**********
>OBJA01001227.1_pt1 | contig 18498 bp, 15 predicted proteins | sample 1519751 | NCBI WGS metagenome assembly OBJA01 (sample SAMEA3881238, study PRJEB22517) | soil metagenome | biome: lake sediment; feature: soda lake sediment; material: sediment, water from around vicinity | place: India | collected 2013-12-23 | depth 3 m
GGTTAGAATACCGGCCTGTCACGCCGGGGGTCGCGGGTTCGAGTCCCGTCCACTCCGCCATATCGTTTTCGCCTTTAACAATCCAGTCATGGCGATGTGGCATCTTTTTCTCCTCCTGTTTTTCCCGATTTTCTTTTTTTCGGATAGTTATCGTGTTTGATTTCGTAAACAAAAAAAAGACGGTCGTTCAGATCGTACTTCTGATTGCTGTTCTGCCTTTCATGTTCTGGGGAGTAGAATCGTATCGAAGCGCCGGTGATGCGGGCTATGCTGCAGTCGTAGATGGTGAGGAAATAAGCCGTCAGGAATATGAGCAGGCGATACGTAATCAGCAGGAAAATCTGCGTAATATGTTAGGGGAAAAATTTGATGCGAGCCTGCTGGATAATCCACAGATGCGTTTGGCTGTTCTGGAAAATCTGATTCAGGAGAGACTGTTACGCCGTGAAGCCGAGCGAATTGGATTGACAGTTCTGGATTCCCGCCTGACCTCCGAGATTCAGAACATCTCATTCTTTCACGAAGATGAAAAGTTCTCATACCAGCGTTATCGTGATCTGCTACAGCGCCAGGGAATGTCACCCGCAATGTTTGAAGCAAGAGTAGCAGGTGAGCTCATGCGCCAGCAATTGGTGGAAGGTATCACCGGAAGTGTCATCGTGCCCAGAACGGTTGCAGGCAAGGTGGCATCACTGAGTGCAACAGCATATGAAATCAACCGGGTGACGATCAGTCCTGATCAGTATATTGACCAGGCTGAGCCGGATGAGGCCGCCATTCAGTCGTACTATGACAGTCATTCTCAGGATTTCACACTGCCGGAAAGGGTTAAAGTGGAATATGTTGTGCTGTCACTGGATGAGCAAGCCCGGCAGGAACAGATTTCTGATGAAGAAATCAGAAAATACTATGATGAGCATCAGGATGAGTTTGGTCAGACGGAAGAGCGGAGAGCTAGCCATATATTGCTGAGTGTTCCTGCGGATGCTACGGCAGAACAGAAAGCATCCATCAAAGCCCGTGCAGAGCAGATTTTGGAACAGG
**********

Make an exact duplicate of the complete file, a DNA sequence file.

>OBJA01001227.1_pt1 | contig 18498 bp, 15 predicted proteins | sample 1519751 | NCBI WGS metagenome assembly OBJA01 (sample SAMEA3881238, study PRJEB22517) | soil metagenome | biome: lake sediment; feature: soda lake sediment; material: sediment, water from around vicinity | place: India | collected 2013-12-23 | depth 3 m
GGTTAGAATACCGGCCTGTCACGCCGGGGGTCGCGGGTTCGAGTCCCGTCCACTCCGCCATATCGTTTTCGCCTTTAACAATCCAGTCATGGCGATGTGGCATCTTTTTCTCCTCCTGTTTTTCCCGATTTTCTTTTTTTCGGATAGTTATCGTGTTTGATTTCGTAAACAAAAAAAAGACGGTCGTTCAGATCGTACTTCTGATTGCTGTTCTGCCTTTCATGTTCTGGGGAGTAGAATCGTATCGAAGCGCCGGTGATGCGGGCTATGCTGCAGTCGTAGATGGTGAGGAAATAAGCCGTCAGGAATATGAGCAGGCGATACGTAATCAGCAGGAAAATCTGCGTAATATGTTAGGGGAAAAATTTGATGCGAGCCTGCTGGATAATCCACAGATGCGTTTGGCTGTTCTGGAAAATCTGATTCAGGAGAGACTGTTACGCCGTGAAGCCGAGCGAATTGGATTGACAGTTCTGGATTCCCGCCTGACCTCCGAGATTCAGAACATCTCATTCTTTCACGAAGATGAAAAGTTCTCATACCAGCGTTATCGTGATCTGCTACAGCGCCAGGGAATGTCACCCGCAATGTTTGAAGCAAGAGTAGCAGGTGAGCTCATGCGCCAGCAATTGGTGGAAGGTATCACCGGAAGTGTCATCGTGCCCAGAACGGTTGCAGGCAAGGTGGCATCACTGAGTGCAACAGCATATGAAATCAACCGGGTGACGATCAGTCCTGATCAGTATATTGACCAGGCTGAGCCGGATGAGGCCGCCATTCAGTCGTACTATGACAGTCATTCTCAGGATTTCACACTGCCGGAAAGGGTTAAAGTGGAATATGTTGTGCTGTCACTGGATGAGCAAGCCCGGCAGGAACAGATTTCTGATGAAGAAATCAGAAAATACTATGATGAGCATCAGGATGAGTTTGGTCAGACGGAAGAGCGGAGAGCTAGCCATATATTGCTGAGTGTTCCTGCGGATGCTACGGCAGAACAGAAAGCATCCATCAAAGCCCGTGCAGAGCAGATTTTGGAACAGG